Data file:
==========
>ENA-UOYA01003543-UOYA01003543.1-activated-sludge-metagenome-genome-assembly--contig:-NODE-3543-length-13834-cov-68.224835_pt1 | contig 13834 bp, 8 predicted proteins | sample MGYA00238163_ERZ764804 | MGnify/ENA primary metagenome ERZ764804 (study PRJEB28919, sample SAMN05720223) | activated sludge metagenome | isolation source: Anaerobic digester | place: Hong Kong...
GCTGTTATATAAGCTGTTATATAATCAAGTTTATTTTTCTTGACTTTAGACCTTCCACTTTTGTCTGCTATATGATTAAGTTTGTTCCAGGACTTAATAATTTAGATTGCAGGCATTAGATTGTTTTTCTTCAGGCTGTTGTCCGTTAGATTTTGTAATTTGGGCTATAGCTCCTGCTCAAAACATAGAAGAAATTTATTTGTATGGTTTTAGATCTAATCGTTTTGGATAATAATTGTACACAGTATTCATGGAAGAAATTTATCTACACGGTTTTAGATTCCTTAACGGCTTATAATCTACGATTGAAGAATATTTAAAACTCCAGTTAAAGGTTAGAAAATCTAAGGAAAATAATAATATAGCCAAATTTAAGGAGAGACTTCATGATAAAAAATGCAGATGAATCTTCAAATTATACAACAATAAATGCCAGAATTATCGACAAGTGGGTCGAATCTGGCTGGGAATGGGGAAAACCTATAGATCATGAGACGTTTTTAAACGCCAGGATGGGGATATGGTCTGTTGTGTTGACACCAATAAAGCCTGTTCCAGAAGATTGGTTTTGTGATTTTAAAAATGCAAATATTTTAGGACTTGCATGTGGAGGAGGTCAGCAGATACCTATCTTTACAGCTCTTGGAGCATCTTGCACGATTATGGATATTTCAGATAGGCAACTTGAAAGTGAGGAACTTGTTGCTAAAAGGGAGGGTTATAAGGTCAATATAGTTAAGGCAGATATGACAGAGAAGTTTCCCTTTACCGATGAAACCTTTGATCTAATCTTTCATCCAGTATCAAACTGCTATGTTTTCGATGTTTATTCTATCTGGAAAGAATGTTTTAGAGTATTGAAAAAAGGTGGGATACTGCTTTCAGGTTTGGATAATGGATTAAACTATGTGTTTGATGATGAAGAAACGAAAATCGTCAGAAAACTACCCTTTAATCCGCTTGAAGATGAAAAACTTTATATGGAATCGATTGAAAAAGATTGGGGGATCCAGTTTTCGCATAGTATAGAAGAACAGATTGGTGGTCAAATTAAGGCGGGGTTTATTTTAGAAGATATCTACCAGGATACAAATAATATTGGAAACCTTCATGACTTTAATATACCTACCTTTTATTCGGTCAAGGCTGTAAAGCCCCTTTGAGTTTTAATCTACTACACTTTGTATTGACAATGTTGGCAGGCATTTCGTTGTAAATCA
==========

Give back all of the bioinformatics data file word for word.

>ENA-UOYA01003543-UOYA01003543.1-activated-sludge-metagenome-genome-assembly--contig:-NODE-3543-length-13834-cov-68.224835_pt1 | contig 13834 bp, 8 predicted proteins | sample MGYA00238163_ERZ764804 | MGnify/ENA primary metagenome ERZ764804 (study PRJEB28919, sample SAMN05720223) | activated sludge metagenome | isolation source: Anaerobic digester | place: Hong Kong...
GCTGTTATATAAGCTGTTATATAATCAAGTTTATTTTTCTTGACTTTAGACCTTCCACTTTTGTCTGCTATATGATTAAGTTTGTTCCAGGACTTAATAATTTAGATTGCAGGCATTAGATTGTTTTTCTTCAGGCTGTTGTCCGTTAGATTTTGTAATTTGGGCTATAGCTCCTGCTCAAAACATAGAAGAAATTTATTTGTATGGTTTTAGATCTAATCGTTTTGGATAATAATTGTACACAGTATTCATGGAAGAAATTTATCTACACGGTTTTAGATTCCTTAACGGCTTATAATCTACGATTGAAGAATATTTAAAACTCCAGTTAAAGGTTAGAAAATCTAAGGAAAATAATAATATAGCCAAATTTAAGGAGAGACTTCATGATAAAAAATGCAGATGAATCTTCAAATTATACAACAATAAATGCCAGAATTATCGACAAGTGGGTCGAATCTGGCTGGGAATGGGGAAAACCTATAGATCATGAGACGTTTTTAAACGCCAGGATGGGGATATGGTCTGTTGTGTTGACACCAATAAAGCCTGTTCCAGAAGATTGGTTTTGTGATTTTAAAAATGCAAATATTTTAGGACTTGCATGTGGAGGAGGTCAGCAGATACCTATCTTTACAGCTCTTGGAGCATCTTGCACGATTATGGATATTTCAGATAGGCAACTTGAAAGTGAGGAACTTGTTGCTAAAAGGGAGGGTTATAAGGTCAATATAGTTAAGGCAGATATGACAGAGAAGTTTCCCTTTACCGATGAAACCTTTGATCTAATCTTTCATCCAGTATCAAACTGCTATGTTTTCGATGTTTATTCTATCTGGAAAGAATGTTTTAGAGTATTGAAAAAAGGTGGGATACTGCTTTCAGGTTTGGATAATGGATTAAACTATGTGTTTGATGATGAAGAAACGAAAATCGTCAGAAAACTACCCTTTAATCCGCTTGAAGATGAAAAACTTTATATGGAATCGATTGAAAAAGATTGGGGGATCCAGTTTTCGCATAGTATAGAAGAACAGATTGGTGGTCAAATTAAGGCGGGGTTTATTTTAGAAGATATCTACCAGGATACAAATAATATTGGAAACCTTCATGACTTTAATATACCTACCTTTTATTCGGTCAAGGCTGTAAAGCCCCTTTGAGTTTTAATCTACTACACTTTGTATTGACAATGTTGGCAGGCATTTCGTTGTAAATCA